We all want our teens to behave maturely. However, sometimes they make what parents consider poor decisions without the foresight of consequences. When will your teen truly be mature and “grown up?”
Teens go through a self-discovery process. Their social, communication, problem-solving and decision-making skills are improving all the time, along with their acceptance of responsibility. However, along the way they may take unnecessary risks without thinking their actions through. Though immaturity can be due to a variety of factors, some of them may be out of your teenager’s control.
“Social maturity is a product of development,” says Michael Sweeney, Ph.D., director of the Metropolitan Center for Cognitive Behavior Therapy. “A socially mature act — say, coming home at curfew — is the interaction of several developmental skills:
- Delayed gratification — the ability to postpone what you want to do for what you know you ought to do.
- Perspective-taking — I know how my parents will feel if I am late.
- Social navigation — I can figure out a way to tell my friends I have to go while still looking cool.
- Planning — I am going to use my coming home on time tonight as a way to prove I am ready for a later curfew.
If your child is lacking in any one of these skills, he or she may not be home on time.”
Maturity and brain development
According to many experts, social maturity is linked to the developmental stage of the teenage brain. Therefore, a lack of maturity in teens can actually be attributed to physiological reasons, not just environmental factors or behavioural issues.
“Adolescent brains are best characterized by lopsided development,” explains Allison S. Baker, M.D., director of the Adolescent Program at ColumbiaDoctors Eastside. “The area of their brain that is responsible for instinctual reactions — the amygdala — including fear and aggression, develops early. However, the area of the brain that controls reasoning and our ability to plan and delay gratification — frontal cortex — develops later. This developmental gap accounts for why many teenagers can behave impulsively, irrationally or take risks in a way that is qualitatively different from adults. They are less likely to think before they act and hard wired to act on impulse.”
Dr. Cynthia Edwards, professor of psychology at Meredith College, explains: “Recent advances in neuro-imaging have allowed us a better understanding of the teenage brain. Something that has long baffled both scientists and parents is that, at the same time adolescents seem to be gaining in higher order thinking and reasoning, they also show sharp increases in risky behaviours. Neuroscientists now think that this dichotomy may be the result of the different rates of maturation for two different areas of the brain.
“The prefrontal cortex, which is responsible for higher order thinking and reasoning, develops at a steady rate from childhood to adulthood,” Edwards, who has a Ph.D. in developmental psychology and specializes in adolescent social development, goes on to say. “This results in improved control over impulsiveness from childhood to adolescence to adulthood. At the same time, the emotion and sensation-seeking centres of the brain show a developmental peak between the ages of 10 and 15. This puts these two areas of the brain out of sync with each other during adolescence and may account for some of the odd combinations parents observe between more mature reasoning and seemingly irrational risk-taking.”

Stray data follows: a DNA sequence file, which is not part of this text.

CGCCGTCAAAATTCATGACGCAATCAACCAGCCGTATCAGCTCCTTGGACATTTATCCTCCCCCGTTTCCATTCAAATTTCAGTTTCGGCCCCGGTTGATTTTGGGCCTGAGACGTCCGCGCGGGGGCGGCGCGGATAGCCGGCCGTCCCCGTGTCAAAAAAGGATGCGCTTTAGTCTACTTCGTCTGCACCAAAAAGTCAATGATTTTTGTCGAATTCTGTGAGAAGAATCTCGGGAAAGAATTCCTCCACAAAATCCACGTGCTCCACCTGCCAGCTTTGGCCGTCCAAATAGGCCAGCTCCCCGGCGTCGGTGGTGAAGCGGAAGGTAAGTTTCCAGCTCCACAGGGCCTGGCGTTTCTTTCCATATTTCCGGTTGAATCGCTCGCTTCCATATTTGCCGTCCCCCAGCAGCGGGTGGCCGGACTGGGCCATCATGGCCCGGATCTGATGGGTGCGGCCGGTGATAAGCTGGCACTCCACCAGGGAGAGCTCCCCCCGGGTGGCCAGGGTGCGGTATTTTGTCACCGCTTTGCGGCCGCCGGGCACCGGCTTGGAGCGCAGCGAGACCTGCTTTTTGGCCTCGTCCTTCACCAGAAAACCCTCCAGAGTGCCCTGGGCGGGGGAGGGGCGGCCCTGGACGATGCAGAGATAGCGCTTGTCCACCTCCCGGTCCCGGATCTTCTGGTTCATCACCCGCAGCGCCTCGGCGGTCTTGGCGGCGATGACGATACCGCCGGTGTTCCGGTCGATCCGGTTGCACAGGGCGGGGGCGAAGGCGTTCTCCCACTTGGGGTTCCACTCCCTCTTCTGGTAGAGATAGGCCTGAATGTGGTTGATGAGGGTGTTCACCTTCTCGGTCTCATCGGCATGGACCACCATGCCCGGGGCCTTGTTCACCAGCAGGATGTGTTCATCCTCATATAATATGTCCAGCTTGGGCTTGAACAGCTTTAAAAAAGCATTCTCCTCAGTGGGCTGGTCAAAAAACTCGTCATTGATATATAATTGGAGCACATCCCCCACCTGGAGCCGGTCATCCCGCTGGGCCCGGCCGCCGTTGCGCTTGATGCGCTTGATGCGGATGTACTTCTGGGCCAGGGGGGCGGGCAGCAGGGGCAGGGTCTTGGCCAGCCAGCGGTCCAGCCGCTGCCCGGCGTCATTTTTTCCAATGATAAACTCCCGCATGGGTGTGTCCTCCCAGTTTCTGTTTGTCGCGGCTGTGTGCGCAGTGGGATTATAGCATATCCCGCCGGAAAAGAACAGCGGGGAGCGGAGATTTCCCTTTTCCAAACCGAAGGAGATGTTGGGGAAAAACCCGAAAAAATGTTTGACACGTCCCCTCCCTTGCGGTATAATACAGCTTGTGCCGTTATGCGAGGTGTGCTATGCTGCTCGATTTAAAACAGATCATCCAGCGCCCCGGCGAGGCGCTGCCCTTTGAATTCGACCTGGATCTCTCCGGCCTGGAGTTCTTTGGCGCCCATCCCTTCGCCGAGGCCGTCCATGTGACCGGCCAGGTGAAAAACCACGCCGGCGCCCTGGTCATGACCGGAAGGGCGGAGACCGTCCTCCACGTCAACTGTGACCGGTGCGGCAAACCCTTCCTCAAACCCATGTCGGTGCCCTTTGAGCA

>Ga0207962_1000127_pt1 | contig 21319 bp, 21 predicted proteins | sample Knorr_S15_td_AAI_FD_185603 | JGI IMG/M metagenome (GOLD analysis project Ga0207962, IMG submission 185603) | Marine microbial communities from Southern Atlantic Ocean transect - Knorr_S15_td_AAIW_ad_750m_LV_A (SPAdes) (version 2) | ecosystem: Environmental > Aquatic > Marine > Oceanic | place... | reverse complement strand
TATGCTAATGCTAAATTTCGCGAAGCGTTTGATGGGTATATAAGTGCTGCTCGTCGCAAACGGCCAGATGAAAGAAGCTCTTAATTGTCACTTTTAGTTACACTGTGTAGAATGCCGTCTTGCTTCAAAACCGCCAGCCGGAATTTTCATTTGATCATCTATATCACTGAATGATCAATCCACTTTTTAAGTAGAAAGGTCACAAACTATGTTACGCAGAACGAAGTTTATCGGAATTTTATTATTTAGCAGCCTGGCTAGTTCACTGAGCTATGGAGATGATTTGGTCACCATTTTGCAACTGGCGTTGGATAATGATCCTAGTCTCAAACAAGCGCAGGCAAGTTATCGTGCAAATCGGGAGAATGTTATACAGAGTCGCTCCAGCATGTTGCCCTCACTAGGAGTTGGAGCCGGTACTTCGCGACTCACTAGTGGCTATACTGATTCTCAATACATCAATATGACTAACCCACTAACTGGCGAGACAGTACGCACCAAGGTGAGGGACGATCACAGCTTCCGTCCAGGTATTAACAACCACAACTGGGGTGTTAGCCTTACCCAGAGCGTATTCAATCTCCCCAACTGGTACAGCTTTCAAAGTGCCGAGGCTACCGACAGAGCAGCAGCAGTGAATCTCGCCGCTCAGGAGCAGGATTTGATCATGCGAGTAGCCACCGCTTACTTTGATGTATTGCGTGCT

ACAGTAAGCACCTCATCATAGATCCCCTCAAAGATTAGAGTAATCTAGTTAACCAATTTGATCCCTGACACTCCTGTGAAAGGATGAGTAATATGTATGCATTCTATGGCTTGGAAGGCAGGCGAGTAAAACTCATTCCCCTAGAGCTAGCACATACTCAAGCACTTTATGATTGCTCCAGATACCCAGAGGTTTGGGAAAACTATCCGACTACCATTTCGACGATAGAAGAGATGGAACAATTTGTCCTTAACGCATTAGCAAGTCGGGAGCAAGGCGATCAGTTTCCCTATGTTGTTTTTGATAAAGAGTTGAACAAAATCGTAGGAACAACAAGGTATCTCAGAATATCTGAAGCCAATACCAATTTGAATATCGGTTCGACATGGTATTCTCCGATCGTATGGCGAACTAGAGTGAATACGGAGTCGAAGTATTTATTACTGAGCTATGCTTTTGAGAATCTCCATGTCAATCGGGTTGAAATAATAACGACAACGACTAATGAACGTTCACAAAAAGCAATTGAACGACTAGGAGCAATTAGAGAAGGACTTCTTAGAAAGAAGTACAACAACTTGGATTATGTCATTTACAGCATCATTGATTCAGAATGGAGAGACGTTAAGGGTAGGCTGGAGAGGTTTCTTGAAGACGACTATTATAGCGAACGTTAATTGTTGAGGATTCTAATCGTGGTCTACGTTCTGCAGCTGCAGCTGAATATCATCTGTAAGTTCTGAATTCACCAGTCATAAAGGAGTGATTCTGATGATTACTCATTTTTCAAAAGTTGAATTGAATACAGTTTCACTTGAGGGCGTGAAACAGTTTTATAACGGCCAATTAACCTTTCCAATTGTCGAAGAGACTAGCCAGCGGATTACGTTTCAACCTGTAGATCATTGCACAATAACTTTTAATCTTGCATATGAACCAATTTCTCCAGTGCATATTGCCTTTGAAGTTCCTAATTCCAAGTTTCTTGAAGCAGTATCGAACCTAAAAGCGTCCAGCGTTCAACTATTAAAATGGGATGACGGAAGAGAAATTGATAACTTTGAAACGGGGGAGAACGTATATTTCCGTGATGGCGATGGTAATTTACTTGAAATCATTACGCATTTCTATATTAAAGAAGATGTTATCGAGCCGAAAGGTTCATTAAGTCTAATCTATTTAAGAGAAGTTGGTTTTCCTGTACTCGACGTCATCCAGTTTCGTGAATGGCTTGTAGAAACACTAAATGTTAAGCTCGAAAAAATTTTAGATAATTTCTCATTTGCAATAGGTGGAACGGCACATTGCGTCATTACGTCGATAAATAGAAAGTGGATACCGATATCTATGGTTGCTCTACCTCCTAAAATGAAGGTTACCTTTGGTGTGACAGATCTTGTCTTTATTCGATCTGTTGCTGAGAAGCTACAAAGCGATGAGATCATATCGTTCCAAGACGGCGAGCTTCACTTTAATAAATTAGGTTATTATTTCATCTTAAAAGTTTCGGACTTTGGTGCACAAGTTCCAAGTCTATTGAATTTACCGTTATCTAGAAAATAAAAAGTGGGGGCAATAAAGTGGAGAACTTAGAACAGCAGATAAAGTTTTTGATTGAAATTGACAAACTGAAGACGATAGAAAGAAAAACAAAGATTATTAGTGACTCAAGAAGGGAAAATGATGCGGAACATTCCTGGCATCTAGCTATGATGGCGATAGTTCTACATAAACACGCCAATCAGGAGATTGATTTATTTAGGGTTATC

When will things change?
Many parents are left wondering when their teen will actually grow up and begin to act with maturity.
“In the frontal lobe of the brain — prefrontal cortex — the executive functioning processes help moderate impulse control, nonverbal cues like reading facial expression, perspective-taking and cause and effect,” says Dr. Kimberly Williams, Psy.D. “The executive functioning processes develop at different rates, thus executive functioning skills are not fully developed in some individuals until the age of 24 years old.”
Everyone matures at different rates, and levels of maturity vary widely, making it difficult to say when maturity has been reached.
“Because of the different rate of development, some teens brains have varying levels of white matter, which controls impulses,” says Williams. “As white matter matures, speed of processing and impulse control is heightened, which can lead to risk-taking behaviours.
“The executive functions are the ‘CEO’ of the brain and manage attention, focus, planning, organization and emotions. The less mature brains make mistakes with interpreting the intentions of others and can be very egocentric in thinking. The less developed prefrontal cortex is often inefficient in problem-solving and resolving conflicts.”
Does the connection between maturity and brain development mean you should excuse your teen’s behaviour? Absolutely not. However, it does give some insight on why your child behaves like he does. With a little patience, planning and mutual respect, parents can make it through the teenage years.
More parenting teens
Teaching your teen about time management
4 Ways to talk so your teen listens
5 Important talking points for your teen